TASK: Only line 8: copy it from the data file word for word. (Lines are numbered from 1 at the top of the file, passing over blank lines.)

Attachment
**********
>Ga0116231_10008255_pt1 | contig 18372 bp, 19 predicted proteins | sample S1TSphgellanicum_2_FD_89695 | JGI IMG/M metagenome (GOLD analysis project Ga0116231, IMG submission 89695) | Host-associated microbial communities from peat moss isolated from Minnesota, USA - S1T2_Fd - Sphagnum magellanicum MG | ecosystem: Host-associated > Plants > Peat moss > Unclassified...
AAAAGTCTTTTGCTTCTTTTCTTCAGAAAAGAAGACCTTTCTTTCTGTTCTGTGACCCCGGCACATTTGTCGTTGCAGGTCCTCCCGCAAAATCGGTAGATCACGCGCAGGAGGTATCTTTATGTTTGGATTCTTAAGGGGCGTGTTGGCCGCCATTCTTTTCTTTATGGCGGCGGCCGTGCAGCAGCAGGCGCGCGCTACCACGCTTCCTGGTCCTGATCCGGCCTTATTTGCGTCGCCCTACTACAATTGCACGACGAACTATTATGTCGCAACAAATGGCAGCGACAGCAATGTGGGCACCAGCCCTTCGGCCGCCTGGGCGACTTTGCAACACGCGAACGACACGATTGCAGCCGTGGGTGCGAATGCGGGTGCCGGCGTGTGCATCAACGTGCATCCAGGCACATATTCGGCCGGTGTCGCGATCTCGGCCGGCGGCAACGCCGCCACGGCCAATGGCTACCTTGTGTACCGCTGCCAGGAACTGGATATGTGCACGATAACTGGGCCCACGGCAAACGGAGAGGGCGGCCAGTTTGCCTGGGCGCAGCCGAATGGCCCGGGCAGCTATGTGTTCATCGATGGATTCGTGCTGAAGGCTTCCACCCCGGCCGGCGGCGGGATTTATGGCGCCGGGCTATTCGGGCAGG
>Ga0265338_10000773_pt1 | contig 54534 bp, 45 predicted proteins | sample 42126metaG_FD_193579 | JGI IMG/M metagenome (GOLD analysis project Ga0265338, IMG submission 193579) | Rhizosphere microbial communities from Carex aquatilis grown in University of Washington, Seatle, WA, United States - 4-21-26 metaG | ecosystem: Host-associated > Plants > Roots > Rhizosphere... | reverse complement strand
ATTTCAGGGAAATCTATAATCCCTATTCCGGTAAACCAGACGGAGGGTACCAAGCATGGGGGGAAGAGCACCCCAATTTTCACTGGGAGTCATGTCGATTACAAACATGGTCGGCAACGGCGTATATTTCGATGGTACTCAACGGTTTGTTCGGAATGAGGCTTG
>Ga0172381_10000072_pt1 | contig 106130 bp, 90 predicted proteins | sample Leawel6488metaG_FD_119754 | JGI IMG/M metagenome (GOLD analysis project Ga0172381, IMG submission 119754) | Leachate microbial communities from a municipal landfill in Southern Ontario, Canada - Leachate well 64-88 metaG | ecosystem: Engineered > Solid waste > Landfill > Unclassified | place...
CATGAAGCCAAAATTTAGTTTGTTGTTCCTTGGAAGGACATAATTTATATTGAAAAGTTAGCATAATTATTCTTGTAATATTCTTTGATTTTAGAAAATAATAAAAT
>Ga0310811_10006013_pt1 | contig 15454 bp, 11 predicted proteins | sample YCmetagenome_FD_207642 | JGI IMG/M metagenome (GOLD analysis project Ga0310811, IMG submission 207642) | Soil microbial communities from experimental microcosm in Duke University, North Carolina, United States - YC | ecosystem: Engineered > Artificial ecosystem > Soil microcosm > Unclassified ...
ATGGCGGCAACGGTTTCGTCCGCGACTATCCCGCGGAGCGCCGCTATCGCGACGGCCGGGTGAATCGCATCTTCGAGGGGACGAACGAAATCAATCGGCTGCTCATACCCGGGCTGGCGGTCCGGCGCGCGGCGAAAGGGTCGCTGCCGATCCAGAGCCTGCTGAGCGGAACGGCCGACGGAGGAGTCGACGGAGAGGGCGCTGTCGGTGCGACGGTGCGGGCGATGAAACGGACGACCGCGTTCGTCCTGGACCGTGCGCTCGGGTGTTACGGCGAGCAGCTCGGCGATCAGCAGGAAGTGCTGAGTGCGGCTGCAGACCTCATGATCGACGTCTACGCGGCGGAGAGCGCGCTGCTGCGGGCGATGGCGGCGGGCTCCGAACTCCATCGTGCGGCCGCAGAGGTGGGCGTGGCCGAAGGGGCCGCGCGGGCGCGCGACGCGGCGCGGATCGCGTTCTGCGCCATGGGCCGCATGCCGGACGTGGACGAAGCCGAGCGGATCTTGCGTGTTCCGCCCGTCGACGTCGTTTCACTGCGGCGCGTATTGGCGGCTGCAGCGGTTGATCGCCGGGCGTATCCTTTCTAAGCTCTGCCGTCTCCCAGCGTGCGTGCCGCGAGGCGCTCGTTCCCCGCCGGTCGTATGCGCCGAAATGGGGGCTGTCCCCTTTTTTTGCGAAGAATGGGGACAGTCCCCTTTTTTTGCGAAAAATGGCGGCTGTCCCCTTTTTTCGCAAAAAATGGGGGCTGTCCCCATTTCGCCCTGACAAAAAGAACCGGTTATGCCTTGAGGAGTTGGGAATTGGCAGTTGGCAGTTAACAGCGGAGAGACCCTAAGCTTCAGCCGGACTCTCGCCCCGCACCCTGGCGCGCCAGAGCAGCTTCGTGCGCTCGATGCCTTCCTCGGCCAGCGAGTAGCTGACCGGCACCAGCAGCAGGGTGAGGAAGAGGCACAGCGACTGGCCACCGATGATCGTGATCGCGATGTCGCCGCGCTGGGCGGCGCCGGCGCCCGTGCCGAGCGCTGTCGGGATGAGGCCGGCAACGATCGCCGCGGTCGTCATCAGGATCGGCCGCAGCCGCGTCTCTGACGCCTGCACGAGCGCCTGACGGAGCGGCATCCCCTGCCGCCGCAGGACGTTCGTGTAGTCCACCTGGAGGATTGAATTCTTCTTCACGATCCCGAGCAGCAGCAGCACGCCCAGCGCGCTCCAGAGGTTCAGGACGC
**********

ATGGCGGCAACGGTTTCGTCCGCGACTATCCCGCGGAGCGCCGCTATCGCGACGGCCGGGTGAATCGCATCTTCGAGGGGACGAACGAAATCAATCGGCTGCTCATACCCGGGCTGGCGGTCCGGCGCGCGGCGAAAGGGTCGCTGCCGATCCAGAGCCTGCTGAGCGGAACGGCCGACGGAGGAGTCGACGGAGAGGGCGCTGTCGGTGCGACGGTGCGGGCGATGAAACGGACGACCGCGTTCGTCCTGGACCGTGCGCTCGGGTGTTACGGCGAGCAGCTCGGCGATCAGCAGGAAGTGCTGAGTGCGGCTGCAGACCTCATGATCGACGTCTACGCGGCGGAGAGCGCGCTGCTGCGGGCGATGGCGGCGGGCTCCGAACTCCATCGTGCGGCCGCAGAGGTGGGCGTGGCCGAAGGGGCCGCGCGGGCGCGCGACGCGGCGCGGATCGCGTTCTGCGCCATGGGCCGCATGCCGGACGTGGACGAAGCCGAGCGGATCTTGCGTGTTCCGCCCGTCGACGTCGTTTCACTGCGGCGCGTATTGGCGGCTGCAGCGGTTGATCGCCGGGCGTATCCTTTCTAAGCTCTGCCGTCTCCCAGCGTGCGTGCCGCGAGGCGCTCGTTCCCCGCCGGTCGTATGCGCCGAAATGGGGGCTGTCCCCTTTTTTTGCGAAGAATGGGGACAGTCCCCTTTTTTTGCGAAAAATGGCGGCTGTCCCCTTTTTTCGCAAAAAATGGGGGCTGTCCCCATTTCGCCCTGACAAAAAGAACCGGTTATGCCTTGAGGAGTTGGGAATTGGCAGTTGGCAGTTAACAGCGGAGAGACCCTAAGCTTCAGCCGGACTCTCGCCCCGCACCCTGGCGCGCCAGAGCAGCTTCGTGCGCTCGATGCCTTCCTCGGCCAGCGAGTAGCTGACCGGCACCAGCAGCAGGGTGAGGAAGAGGCACAGCGACTGGCCACCGATGATCGTGATCGCGATGTCGCCGCGCTGGGCGGCGCCGGCGCCCGTGCCGAGCGCTGTCGGGATGAGGCCGGCAACGATCGCCGCGGTCGTCATCAGGATCGGCCGCAGCCGCGTCTCTGACGCCTGCACGAGCGCCTGACGGAGCGGCATCCCCTGCCGCCGCAGGACGTTCGTGTAGTCCACCTGGAGGATTGAATTCTTCTTCACGATCCCGAGCAGCAGCAGCACGCCCAGCGCGCTCCAGAGGTTCAGGACGC